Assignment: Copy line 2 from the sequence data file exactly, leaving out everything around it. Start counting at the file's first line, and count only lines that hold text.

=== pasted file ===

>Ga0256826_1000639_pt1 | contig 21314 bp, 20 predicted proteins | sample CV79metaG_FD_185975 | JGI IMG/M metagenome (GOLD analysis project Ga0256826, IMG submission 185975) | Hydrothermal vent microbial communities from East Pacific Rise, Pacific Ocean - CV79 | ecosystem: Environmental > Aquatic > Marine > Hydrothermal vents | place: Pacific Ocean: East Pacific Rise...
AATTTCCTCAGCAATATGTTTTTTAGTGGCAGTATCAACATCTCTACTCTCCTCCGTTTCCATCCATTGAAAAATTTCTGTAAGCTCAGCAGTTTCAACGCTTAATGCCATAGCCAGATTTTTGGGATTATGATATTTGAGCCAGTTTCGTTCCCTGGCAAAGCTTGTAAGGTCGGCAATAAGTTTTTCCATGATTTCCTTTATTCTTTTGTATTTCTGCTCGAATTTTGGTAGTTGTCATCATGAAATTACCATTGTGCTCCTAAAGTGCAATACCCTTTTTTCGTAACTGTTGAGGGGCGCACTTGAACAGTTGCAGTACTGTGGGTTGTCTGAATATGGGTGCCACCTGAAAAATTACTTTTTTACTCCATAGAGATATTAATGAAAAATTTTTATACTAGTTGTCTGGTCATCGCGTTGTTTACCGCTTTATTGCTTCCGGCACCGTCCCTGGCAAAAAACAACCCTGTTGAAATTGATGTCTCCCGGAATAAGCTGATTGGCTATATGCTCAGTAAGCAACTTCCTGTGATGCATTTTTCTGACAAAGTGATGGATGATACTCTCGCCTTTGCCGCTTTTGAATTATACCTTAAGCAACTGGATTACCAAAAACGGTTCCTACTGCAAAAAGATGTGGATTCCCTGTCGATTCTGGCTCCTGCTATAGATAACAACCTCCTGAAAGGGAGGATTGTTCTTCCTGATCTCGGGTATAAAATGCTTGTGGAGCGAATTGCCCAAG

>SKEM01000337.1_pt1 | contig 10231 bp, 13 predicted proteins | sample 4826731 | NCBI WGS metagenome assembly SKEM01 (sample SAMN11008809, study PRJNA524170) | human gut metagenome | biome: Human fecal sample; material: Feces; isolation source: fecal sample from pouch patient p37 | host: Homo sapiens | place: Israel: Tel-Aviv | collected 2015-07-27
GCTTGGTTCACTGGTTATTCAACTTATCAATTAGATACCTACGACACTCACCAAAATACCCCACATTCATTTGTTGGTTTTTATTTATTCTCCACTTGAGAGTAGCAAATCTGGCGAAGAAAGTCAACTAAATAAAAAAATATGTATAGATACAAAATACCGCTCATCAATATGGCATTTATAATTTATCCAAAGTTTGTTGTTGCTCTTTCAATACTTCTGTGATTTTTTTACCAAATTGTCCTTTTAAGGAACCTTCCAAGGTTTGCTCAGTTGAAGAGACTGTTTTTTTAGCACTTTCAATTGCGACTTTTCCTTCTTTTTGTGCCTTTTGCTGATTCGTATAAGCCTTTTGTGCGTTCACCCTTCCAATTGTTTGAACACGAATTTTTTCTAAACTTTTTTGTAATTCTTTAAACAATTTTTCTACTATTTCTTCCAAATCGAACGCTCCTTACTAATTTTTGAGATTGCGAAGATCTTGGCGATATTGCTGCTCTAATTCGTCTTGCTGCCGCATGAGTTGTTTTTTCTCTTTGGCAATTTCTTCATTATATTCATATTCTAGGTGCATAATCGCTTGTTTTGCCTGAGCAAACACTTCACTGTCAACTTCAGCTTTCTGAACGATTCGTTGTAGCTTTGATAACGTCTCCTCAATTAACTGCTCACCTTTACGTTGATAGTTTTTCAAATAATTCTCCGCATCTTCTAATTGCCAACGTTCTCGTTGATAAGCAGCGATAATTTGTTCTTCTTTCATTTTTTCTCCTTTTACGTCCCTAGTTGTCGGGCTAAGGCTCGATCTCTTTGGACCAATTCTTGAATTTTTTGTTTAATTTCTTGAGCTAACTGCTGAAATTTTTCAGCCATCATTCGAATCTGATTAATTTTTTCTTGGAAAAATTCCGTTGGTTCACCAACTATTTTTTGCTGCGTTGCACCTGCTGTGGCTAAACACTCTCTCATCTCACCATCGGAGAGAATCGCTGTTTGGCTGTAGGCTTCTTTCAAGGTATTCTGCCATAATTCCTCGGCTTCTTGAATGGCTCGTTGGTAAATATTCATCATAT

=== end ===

AATTTCCTCAGCAATATGTTTTTTAGTGGCAGTATCAACATCTCTACTCTCCTCCGTTTCCATCCATTGAAAAATTTCTGTAAGCTCAGCAGTTTCAACGCTTAATGCCATAGCCAGATTTTTGGGATTATGATATTTGAGCCAGTTTCGTTCCCTGGCAAAGCTTGTAAGGTCGGCAATAAGTTTTTCCATGATTTCCTTTATTCTTTTGTATTTCTGCTCGAATTTTGGTAGTTGTCATCATGAAATTACCATTGTGCTCCTAAAGTGCAATACCCTTTTTTCGTAACTGTTGAGGGGCGCACTTGAACAGTTGCAGTACTGTGGGTTGTCTGAATATGGGTGCCACCTGAAAAATTACTTTTTTACTCCATAGAGATATTAATGAAAAATTTTTATACTAGTTGTCTGGTCATCGCGTTGTTTACCGCTTTATTGCTTCCGGCACCGTCCCTGGCAAAAAACAACCCTGTTGAAATTGATGTCTCCCGGAATAAGCTGATTGGCTATATGCTCAGTAAGCAACTTCCTGTGATGCATTTTTCTGACAAAGTGATGGATGATACTCTCGCCTTTGCCGCTTTTGAATTATACCTTAAGCAACTGGATTACCAAAAACGGTTCCTACTGCAAAAAGATGTGGATTCCCTGTCGATTCTGGCTCCTGCTATAGATAACAACCTCCTGAAAGGGAGGATTGTTCTTCCTGATCTCGGGTATAAAATGCTTGTGGAGCGAATTGCCCAAG